The Dow Jones Industrial Average Monday registered its biggest daily point gain ever, gaining 936 points or 11 percent. The Bush administration is expected to unveil a plan to spend up to $250 billion buying stock in private banks so that they can raise money and resume normal lending. Government and industry sources say President Bush will announce the plan at the White House Tuesday. VOA's Barry Wood reports that Wall Street's powerful rally followed new commitments of public money to unfreeze credit markets.
The rally was sparked by commitments from the major financial nations to cooperate in getting the credit markets functioning again.
On Sunday, the major European Union nations committed more than $1 trillion to safeguard their banks and financial system. U.S. bankers were summoned to the Treasury Department on Monday as the U.S. government prepares additional measures to stabilize markets.
Monday was first day in nine trading sessions that Wall Street closed higher. Last week, U.S. markets were off more than 15 percent as the credit squeeze worsened and market participants were skeptical that government assistance was forthcoming. All that changed with the weekend statements from finance ministers at the International Monetary Fund and World Bank officials in Washington and European leaders in Paris.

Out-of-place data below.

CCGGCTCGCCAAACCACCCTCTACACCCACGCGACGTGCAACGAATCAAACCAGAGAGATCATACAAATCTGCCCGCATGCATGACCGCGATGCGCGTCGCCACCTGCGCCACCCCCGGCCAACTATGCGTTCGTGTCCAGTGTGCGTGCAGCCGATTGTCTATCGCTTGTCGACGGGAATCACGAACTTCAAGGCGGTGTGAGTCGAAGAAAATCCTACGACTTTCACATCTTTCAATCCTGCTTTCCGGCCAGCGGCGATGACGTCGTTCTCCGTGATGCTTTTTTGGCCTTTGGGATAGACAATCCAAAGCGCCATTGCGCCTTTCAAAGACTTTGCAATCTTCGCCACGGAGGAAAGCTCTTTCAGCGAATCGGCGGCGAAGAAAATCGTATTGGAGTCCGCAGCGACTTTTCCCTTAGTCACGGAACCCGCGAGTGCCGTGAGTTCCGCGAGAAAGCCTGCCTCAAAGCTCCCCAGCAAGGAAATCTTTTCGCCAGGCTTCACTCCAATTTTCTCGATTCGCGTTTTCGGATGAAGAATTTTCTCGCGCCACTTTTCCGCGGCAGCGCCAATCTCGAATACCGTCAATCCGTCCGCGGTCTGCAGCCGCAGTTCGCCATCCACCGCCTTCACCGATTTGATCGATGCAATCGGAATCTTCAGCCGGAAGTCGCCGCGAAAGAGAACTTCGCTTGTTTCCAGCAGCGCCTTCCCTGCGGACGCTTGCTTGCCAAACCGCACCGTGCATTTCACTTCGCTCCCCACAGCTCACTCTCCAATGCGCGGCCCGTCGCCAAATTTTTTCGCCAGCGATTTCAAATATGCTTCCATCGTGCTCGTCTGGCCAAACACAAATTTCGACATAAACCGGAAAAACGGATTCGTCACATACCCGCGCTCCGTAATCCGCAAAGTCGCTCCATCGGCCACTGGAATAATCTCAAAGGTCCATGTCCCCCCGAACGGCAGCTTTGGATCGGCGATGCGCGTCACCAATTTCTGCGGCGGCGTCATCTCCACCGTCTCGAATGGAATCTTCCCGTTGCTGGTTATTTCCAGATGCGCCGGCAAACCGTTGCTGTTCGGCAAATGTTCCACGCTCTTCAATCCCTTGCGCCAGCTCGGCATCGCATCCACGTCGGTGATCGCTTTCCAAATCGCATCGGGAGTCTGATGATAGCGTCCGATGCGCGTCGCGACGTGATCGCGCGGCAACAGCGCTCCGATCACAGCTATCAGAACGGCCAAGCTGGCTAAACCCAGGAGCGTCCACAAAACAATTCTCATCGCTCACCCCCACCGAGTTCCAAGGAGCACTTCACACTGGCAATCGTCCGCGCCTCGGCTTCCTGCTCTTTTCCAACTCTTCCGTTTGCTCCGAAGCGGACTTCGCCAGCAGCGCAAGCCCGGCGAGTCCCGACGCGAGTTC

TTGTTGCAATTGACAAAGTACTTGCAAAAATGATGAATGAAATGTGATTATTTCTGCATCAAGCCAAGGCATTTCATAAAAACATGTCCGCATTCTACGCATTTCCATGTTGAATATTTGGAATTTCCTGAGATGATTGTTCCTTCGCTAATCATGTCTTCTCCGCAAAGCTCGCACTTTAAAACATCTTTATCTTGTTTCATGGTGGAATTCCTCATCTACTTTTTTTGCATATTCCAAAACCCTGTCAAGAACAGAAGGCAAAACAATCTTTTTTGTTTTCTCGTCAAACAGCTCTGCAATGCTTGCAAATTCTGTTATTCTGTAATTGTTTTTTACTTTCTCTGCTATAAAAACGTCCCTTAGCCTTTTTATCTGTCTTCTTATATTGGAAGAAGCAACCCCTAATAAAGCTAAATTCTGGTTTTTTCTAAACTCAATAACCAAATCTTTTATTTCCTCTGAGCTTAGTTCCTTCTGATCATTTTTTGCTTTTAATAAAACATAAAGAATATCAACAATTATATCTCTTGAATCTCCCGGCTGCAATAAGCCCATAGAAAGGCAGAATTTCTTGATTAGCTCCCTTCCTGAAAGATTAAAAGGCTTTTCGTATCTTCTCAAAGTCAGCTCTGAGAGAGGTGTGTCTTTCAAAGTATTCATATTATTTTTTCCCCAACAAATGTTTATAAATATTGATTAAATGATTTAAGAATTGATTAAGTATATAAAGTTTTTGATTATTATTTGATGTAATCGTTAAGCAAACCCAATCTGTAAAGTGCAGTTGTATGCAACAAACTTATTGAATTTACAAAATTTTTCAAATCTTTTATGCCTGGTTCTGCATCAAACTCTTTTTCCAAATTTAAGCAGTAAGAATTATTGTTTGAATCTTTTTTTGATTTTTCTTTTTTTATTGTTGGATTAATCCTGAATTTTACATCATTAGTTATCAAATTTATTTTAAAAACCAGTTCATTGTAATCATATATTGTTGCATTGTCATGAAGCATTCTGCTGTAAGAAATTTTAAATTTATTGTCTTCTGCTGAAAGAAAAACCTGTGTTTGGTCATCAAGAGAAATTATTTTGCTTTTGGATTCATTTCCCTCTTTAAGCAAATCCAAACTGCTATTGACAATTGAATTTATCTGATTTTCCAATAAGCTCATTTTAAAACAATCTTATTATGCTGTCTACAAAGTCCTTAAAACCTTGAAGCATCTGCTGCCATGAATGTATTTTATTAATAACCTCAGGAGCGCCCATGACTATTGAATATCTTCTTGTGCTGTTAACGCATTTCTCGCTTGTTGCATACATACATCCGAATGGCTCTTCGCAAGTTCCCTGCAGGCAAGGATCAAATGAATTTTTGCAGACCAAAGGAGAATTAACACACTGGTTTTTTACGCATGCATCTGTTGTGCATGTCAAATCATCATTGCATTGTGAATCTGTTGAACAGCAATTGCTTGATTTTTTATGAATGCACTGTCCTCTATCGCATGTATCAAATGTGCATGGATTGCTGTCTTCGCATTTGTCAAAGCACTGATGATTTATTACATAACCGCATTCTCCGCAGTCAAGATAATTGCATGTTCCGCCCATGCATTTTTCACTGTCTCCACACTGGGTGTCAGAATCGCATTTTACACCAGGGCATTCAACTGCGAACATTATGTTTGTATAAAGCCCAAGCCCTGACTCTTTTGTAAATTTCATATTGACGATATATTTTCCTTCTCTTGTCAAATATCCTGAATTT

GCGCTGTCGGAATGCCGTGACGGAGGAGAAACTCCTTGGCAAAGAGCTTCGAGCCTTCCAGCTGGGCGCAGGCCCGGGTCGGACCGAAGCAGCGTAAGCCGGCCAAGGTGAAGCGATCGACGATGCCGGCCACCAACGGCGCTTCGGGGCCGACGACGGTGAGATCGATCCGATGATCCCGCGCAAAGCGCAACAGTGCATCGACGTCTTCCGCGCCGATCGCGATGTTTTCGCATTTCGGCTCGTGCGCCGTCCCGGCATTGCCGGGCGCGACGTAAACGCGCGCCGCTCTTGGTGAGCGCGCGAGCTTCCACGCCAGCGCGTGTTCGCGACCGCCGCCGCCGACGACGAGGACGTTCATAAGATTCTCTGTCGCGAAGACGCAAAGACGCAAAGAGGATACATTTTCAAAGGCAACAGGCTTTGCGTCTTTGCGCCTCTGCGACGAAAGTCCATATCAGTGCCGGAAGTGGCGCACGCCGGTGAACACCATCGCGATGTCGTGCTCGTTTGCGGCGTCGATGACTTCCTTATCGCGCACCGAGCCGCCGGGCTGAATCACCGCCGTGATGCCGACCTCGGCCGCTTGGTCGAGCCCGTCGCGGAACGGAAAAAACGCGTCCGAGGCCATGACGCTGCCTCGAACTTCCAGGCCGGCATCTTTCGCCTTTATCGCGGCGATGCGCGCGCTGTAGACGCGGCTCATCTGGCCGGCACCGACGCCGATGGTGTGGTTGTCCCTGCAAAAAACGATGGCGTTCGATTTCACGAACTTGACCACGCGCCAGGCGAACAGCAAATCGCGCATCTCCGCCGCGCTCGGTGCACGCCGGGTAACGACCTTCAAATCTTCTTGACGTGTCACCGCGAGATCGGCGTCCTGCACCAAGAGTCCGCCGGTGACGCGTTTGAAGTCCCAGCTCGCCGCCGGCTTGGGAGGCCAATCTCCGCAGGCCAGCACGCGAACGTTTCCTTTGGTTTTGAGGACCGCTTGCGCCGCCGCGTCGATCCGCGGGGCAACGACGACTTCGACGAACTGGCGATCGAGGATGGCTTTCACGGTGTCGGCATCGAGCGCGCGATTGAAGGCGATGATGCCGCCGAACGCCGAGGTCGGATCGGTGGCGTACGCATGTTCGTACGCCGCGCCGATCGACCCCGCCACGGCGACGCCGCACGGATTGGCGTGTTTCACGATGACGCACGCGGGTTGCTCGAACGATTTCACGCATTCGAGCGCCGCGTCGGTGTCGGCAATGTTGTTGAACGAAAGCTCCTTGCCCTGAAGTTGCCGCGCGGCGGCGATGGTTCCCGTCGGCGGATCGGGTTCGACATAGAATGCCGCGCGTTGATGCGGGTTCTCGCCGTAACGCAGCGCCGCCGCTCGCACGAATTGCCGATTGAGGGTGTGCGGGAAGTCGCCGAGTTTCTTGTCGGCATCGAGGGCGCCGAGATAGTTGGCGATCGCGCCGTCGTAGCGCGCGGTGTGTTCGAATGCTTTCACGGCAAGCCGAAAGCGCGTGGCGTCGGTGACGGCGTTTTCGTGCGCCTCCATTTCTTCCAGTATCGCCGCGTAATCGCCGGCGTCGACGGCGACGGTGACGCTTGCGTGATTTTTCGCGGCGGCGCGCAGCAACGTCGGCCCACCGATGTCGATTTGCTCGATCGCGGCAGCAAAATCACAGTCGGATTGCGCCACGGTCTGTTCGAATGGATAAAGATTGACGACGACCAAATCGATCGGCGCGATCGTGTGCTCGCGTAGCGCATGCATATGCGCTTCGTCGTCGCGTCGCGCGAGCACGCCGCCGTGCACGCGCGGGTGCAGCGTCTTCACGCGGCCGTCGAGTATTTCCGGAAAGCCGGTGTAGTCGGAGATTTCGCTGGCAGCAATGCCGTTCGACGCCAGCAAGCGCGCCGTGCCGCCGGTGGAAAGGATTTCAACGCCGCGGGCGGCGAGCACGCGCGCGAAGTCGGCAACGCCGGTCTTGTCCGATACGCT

In percentage terms, Monday's rally was the biggest advance in the Dow Industrials since 1933 and the point gain dwarfed the previous record gain of 499 points set during the technology bubble in early 2000. The Nasdaq index was up nearly 12 percent or 195 points.
European and Asian stock markets registered similar gains on Monday.
Oil rebounded from a 13-month low to close at about $81 a barrel. Gold prices fell some $11 to $838 an ounce.
Among the best performing stocks was Morgan Stanley, which rebounded by 80 percent after obtaining a big cash injection from Mitsubishi Bank of Japan.
Market analyst Brad Hintz of Sanford Bernstein in New York says former investment banks like Morgan Stanley and Goldman Sachs are being transformed.
"These are fine franchises," said Brad Hintz. "The model we're going to have going forward is going to be the wholesale bank. We've seen that before. That's the old Bankers Trust, that's the old JP Morgan. And Morgan Stanley and Goldman will go in that direction."
Speaking on Bloomberg Television, Hintz said both Goldman and Morgan Stanley will remain powerful franchises. He added that he is cautiously optimistic that inter-bank lending will increase soon.